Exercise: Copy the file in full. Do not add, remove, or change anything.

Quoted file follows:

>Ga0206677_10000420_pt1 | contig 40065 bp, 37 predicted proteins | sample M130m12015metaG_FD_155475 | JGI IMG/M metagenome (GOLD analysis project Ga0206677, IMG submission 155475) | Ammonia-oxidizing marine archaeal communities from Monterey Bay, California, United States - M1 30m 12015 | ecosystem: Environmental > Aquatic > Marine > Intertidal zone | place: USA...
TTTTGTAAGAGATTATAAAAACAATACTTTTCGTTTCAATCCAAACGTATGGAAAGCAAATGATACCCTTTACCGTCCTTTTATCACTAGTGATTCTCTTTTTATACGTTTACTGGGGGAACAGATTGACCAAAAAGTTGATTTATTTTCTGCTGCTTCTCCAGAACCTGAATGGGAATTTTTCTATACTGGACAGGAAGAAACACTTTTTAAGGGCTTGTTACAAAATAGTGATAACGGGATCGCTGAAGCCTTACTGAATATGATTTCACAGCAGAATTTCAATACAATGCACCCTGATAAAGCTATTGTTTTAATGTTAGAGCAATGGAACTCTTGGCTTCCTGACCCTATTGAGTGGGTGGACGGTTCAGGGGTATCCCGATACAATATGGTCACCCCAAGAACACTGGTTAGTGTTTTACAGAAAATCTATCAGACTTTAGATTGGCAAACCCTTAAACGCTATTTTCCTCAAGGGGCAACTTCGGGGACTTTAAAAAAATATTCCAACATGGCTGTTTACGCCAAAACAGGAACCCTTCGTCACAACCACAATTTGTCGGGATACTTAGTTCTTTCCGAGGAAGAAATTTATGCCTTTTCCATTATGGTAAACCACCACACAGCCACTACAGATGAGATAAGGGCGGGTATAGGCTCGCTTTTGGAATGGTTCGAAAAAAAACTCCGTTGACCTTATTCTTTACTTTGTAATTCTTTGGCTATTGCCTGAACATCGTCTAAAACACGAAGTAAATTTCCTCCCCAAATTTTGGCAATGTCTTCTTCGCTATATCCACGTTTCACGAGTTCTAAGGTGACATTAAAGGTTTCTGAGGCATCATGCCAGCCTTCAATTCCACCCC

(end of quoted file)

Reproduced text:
>Ga0206677_10000420_pt1 | contig 40065 bp, 37 predicted proteins | sample M130m12015metaG_FD_155475 | JGI IMG/M metagenome (GOLD analysis project Ga0206677, IMG submission 155475) | Ammonia-oxidizing marine archaeal communities from Monterey Bay, California, United States - M1 30m 12015 | ecosystem: Environmental > Aquatic > Marine > Intertidal zone | place: USA...
TTTTGTAAGAGATTATAAAAACAATACTTTTCGTTTCAATCCAAACGTATGGAAAGCAAATGATACCCTTTACCGTCCTTTTATCACTAGTGATTCTCTTTTTATACGTTTACTGGGGGAACAGATTGACCAAAAAGTTGATTTATTTTCTGCTGCTTCTCCAGAACCTGAATGGGAATTTTTCTATACTGGACAGGAAGAAACACTTTTTAAGGGCTTGTTACAAAATAGTGATAACGGGATCGCTGAAGCCTTACTGAATATGATTTCACAGCAGAATTTCAATACAATGCACCCTGATAAAGCTATTGTTTTAATGTTAGAGCAATGGAACTCTTGGCTTCCTGACCCTATTGAGTGGGTGGACGGTTCAGGGGTATCCCGATACAATATGGTCACCCCAAGAACACTGGTTAGTGTTTTACAGAAAATCTATCAGACTTTAGATTGGCAAACCCTTAAACGCTATTTTCCTCAAGGGGCAACTTCGGGGACTTTAAAAAAATATTCCAACATGGCTGTTTACGCCAAAACAGGAACCCTTCGTCACAACCACAATTTGTCGGGATACTTAGTTCTTTCCGAGGAAGAAATTTATGCCTTTTCCATTATGGTAAACCACCACACAGCCACTACAGATGAGATAAGGGCGGGTATAGGCTCGCTTTTGGAATGGTTCGAAAAAAAACTCCGTTGACCTTATTCTTTACTTTGTAATTCTTTGGCTATTGCCTGAACATCGTCTAAAACACGAAGTAAATTTCCTCCCCAAATTTTGGCAATGTCTTCTTCGCTATATCCACGTTTCACGAGTTCTAAGGTGACATTAAAGGTTTCTGAGGCATCATGCCAGCCTTCAATTCCACCCC